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Difference between Live Tank type and Dead Tank Circuit Breaker

1. Live Tank Type

: The interrupter chamber is arranged in the insulator, which can be either porcelain or of a
composite material and is at high potential with the voltage level determining the length of the
insulators for the interrupter chamber and the insulator column. It sometimes needs a re-insertion

2. Dead Tank Type

: The interrupter chamber is accommodated in an earthed metal housing.

3. Live Tank Type vs. Dead Tank Type

1) Location of switching unit
1.1) Dead-tank type: inside metallic container(earthed voltage) > cons
1.2) Live-tank type: inside insulator bushing(live voltage) >pros

2) Amount of SF6
2.1) Dead-tank type: 100% > cons
2.2) Live-tank type: 10~15% > pros
3) Seismic Capability
3.1) Dead-tank type: lower center of gravity > pros
3.2) Live-tank type: higher center of gravity > cons

4) Location of CT
4.1) Dead-tank type: Current Transformer can be located in bushings(BCT) > pros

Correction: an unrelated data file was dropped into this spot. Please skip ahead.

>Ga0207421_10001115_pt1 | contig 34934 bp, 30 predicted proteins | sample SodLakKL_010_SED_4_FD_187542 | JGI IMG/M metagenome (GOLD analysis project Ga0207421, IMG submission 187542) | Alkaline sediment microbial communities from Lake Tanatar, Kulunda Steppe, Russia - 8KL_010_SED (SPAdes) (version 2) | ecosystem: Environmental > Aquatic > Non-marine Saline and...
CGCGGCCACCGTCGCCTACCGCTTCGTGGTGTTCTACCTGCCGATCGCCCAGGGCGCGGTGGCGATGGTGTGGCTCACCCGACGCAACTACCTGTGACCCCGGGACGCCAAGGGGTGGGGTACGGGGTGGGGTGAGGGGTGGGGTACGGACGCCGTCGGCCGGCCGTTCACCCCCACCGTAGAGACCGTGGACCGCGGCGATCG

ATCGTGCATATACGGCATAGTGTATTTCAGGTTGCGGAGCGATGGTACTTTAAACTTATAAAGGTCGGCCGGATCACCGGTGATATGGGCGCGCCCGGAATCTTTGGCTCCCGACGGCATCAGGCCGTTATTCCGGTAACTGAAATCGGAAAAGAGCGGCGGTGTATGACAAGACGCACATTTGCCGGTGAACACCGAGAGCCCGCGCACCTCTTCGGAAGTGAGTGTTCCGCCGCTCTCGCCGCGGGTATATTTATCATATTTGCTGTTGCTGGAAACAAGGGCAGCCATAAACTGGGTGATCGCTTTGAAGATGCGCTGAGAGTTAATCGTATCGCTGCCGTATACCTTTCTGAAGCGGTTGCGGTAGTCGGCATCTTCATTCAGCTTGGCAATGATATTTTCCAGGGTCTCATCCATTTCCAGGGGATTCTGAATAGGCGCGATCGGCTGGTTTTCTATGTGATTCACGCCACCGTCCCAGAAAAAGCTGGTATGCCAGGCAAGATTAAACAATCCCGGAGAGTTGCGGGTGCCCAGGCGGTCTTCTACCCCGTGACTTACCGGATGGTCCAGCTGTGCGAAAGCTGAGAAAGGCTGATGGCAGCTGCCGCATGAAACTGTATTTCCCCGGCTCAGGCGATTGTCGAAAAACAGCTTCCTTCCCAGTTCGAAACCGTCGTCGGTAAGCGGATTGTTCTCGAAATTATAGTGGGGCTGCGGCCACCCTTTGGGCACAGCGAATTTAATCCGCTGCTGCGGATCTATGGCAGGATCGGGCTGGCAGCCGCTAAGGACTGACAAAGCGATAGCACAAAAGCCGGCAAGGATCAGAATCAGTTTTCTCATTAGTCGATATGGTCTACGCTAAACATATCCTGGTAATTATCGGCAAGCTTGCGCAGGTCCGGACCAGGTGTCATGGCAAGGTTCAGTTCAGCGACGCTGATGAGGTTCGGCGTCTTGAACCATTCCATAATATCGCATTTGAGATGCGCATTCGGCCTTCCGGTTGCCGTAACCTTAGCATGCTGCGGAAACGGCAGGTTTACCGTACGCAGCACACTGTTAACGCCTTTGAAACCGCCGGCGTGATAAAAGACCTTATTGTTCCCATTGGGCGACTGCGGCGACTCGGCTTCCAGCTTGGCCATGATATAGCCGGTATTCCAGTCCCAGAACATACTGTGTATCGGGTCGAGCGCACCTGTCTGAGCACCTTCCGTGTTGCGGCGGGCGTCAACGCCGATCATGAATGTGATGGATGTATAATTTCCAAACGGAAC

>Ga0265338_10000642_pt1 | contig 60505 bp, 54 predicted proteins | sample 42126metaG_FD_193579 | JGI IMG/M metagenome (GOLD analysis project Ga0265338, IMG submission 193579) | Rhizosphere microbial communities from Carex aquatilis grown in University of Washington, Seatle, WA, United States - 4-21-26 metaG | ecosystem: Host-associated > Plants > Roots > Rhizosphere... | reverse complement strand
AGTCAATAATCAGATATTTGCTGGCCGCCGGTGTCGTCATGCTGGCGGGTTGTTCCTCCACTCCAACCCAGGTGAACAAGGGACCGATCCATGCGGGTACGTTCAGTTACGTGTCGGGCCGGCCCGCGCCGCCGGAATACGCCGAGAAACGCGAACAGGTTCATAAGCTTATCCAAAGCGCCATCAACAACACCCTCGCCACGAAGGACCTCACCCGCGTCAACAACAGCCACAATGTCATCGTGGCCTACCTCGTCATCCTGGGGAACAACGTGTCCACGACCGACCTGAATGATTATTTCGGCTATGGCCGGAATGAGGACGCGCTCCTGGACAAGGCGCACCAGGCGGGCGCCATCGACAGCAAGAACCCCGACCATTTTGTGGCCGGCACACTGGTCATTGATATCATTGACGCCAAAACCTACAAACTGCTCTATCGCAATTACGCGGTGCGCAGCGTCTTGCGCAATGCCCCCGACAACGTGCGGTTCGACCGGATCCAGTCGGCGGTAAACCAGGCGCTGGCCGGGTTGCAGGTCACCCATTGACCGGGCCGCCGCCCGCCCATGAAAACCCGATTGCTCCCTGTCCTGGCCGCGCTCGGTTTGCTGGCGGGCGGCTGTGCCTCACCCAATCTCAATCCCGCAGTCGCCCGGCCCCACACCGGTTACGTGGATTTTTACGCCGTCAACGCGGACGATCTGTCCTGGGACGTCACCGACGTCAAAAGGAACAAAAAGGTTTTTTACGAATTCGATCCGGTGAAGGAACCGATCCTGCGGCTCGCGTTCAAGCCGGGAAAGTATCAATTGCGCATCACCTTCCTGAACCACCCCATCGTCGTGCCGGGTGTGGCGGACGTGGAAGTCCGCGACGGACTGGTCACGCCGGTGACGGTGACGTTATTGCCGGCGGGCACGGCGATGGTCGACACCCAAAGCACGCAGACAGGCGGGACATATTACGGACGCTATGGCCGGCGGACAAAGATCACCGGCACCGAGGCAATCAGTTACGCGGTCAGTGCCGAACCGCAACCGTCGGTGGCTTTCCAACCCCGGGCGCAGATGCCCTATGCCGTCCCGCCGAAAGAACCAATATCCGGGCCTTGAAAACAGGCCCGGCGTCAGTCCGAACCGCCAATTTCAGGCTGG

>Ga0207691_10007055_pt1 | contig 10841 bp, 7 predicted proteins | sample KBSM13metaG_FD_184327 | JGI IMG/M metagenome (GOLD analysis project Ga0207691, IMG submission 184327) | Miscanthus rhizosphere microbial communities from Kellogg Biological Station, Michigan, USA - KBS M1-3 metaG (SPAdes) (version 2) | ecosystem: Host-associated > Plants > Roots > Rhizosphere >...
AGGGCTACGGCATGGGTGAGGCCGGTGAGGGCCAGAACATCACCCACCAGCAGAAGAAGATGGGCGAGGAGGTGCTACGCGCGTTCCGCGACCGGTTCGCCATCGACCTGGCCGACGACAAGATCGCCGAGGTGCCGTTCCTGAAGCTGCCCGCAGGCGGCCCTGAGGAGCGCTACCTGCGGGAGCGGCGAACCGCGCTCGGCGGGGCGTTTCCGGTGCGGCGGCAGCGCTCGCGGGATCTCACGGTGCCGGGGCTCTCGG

4.2) Live-tank type: CT should be located separately > cons

Consider the dead-tank circuit breaker shown in Figure 1.14(b).

The bushing CTs are on either side of the breaker and the secondaries are connected to the bus and
line protection so that they overlap at the breaker. For a fault at F1 both protective systems will
operate. The bus differential relays will trip B1 and all other breakers on the bus. This will clear the
fault. The line protection will similarly trip breaker B1; and the corresponding relays at the remote
station will also trip their associated breakers. This is unnecessary, but unavoidable. If there are
tapped loads on the line, they will be de-energized until the breakers reclose. For a fault at F2, again
both protective systems will operate. For this fault, tripping the other bus breakers is not necessary
to clear the fault, but tripping the two ends of the line is necessary.

Now consider the live-tank design shown in Figure 1.14(c).

For a fault at F1, only the bus protection sees the fault and correctly trips B1 and all the other bus
breakers to clear the fault. For a fault at F2, however, tripping the bus breakers does not clear the
fault, since it is still energized from the remote end, and the line relays do not operate. This is a
blind spot in this configuaration. Column protection will cover this area. For a fault at F3 and F4, the
line relays will operate and the fault will be cleared from both ends. The fault at F3 again results in
unnecessary tripping of the bus breakers.